Notre Dame continued its unbeaten streak with second-place Seton Hall coming into town for the final week of the regular season. The first game remained scoreless until the sixth inning when Notre Dame’s Lizzy Lemire’s two-out double scored teammate Alkire from second. Sharron, meanwhile, turned in her second straight one-hitter on the mound to lead the Irish past the Pirates 1-0 and give the team the regular season title.
The Irish traveled to the BIG EAST championship at the University of Connecticut. After defeating Connecticut in the opener, the Irish and Boston College met in a seesaw game with a trip to the tournament final on the line. With the score tied at 3-3 in the fifth inning, the Eagles took a one run lead until the bottom half of the inning when the Irish scored four runs, highlighted by Laboe’s two-out, two-RBI double, eventually winning 9-4.
In the championship game against Seton Hall, the Irish scored four runs in the bottom of the sixth inning to claim the team’s first conference championship and an automatic bid to the NCAA tournament. Sharron was named the BIG EAST Tournament Most Outstanding Player, picking up all three of the team’s wins and leading all teams with a .565 batting average at the plate.
Sharron’s accolades did not stop there as the Irish swept the major BIG EAST player awards with six players earning first-team honors. Sharron picked up her second nod in as many seasons as BIG EAST Pitcher of the Year, Alkire was named BIG EAST Player of the Year and Myers was honored as the BIG EAST Rookie of the Year. Four players also were named to the all-Mideast Region second team, while Alkire picked up first-team honors to give the Irish five selections overall, the most of any team in region.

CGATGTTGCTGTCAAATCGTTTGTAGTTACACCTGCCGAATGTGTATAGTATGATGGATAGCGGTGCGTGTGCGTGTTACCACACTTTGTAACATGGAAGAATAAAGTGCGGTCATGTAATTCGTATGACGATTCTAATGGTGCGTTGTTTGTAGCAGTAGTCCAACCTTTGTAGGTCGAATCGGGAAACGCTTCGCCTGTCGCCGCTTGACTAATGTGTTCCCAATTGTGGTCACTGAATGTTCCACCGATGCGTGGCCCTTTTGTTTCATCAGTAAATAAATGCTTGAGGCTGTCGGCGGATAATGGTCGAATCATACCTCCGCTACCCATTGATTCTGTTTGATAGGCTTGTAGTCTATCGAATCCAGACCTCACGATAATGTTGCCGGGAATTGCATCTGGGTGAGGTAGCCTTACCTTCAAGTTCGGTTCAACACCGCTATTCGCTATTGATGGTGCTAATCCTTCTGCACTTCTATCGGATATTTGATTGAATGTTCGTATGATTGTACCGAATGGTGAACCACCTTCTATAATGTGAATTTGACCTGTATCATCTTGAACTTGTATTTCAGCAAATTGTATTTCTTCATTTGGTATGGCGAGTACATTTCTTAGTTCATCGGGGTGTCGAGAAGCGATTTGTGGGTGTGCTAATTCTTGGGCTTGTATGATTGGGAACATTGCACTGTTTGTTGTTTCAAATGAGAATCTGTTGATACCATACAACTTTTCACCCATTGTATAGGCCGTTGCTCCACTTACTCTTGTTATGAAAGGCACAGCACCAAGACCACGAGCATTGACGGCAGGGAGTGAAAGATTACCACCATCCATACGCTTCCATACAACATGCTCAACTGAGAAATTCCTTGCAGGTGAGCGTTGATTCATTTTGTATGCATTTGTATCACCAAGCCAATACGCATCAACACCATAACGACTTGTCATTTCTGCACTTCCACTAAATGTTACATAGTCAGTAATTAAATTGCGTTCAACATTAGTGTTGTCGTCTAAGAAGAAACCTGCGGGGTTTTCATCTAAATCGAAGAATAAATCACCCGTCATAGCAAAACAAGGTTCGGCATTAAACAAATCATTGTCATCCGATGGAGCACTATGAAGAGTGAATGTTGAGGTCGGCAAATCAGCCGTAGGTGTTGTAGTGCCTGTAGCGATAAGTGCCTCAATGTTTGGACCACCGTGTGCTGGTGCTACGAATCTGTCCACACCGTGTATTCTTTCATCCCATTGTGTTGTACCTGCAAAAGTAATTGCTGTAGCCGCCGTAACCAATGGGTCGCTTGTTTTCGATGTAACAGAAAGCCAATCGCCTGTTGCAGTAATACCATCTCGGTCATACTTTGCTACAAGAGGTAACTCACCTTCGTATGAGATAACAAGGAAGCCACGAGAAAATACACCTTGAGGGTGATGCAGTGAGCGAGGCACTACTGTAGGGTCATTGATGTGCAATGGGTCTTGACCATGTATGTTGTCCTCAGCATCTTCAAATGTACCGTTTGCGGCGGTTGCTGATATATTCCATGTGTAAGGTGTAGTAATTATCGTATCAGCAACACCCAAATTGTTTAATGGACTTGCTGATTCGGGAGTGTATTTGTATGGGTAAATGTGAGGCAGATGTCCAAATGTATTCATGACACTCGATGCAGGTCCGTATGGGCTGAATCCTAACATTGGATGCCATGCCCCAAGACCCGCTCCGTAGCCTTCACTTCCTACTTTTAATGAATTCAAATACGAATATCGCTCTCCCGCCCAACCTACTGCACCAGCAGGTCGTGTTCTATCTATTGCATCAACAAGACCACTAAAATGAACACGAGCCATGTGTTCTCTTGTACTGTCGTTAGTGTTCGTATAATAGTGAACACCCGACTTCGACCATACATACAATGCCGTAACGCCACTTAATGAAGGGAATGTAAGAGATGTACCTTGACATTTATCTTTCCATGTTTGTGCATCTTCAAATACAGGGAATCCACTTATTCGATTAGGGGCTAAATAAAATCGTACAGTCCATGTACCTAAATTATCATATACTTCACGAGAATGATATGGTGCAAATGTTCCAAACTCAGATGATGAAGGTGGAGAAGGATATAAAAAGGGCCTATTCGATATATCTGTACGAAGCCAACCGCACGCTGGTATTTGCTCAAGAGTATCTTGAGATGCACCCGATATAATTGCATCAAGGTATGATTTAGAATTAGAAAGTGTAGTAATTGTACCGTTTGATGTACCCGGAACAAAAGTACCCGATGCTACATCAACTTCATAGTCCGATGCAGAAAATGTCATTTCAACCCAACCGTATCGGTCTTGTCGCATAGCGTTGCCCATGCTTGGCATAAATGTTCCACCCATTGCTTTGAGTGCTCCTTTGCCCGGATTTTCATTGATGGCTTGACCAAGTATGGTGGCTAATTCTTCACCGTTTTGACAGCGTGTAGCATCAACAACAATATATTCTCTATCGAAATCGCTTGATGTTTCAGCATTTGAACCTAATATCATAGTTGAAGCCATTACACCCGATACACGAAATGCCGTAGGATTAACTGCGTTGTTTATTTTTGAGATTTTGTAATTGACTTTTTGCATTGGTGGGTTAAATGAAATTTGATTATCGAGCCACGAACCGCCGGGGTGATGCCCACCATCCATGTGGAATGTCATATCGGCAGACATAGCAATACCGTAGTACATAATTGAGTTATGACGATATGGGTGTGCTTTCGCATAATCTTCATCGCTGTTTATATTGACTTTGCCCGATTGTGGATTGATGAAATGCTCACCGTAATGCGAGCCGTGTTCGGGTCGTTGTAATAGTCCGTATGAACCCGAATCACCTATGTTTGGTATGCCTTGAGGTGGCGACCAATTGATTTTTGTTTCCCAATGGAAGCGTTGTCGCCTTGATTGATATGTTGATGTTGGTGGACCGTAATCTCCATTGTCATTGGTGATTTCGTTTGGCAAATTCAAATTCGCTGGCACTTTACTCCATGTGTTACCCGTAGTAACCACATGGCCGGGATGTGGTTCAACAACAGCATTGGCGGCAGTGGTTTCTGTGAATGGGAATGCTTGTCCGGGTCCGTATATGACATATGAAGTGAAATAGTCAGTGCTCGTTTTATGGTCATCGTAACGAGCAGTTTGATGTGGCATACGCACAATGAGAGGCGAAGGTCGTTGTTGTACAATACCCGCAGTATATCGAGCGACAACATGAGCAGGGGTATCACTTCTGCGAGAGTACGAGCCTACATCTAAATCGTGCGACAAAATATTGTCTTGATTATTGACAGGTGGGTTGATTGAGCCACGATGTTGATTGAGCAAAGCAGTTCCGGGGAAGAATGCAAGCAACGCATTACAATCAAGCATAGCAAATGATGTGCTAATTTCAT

Full of momentum from their BIG EAST run, the Irish played a familiar foe in Nebraska for the first game of the NCAA regional at the University of Michigan in Ann Arbor, Mich. Cornhusker pitcher Jenny Voss shut down the potent Notre Dame offense, holding the team to just three hits, as Nebraska won the opener 2-0.
After fifth-ranked Michigan was shocked by Florida Atlantic, the Irish and Wolverines faced each other in an elimination game. Neither team was able to score a run until the bottom of the fourth when Lemire doubled and then came around to score on Sharron’s two-out single. The Irish defense proved stingy the rest of the game as Sharron struck out Michigan star and future Irish assistant coach Traci Conrad to end the game with a runner in scoring position. The win ended Michigan’s string of four consecutive College World Series appearances.
The victory over Michigan set up another meeting with Nebraska, the two schools’ third of the season. The Cornhuskers took a 3-1 lead into the bottom of the seventh. With runners on second and third and two outs, the Irish were on the brink of elimination when Lemire slapped a double down the right field line to tie the score at three and send it to extra innings. A half an inning later, Nebraska scored the game-winner on two Irish errors to win, 4-3, and end Notre Dame’s season.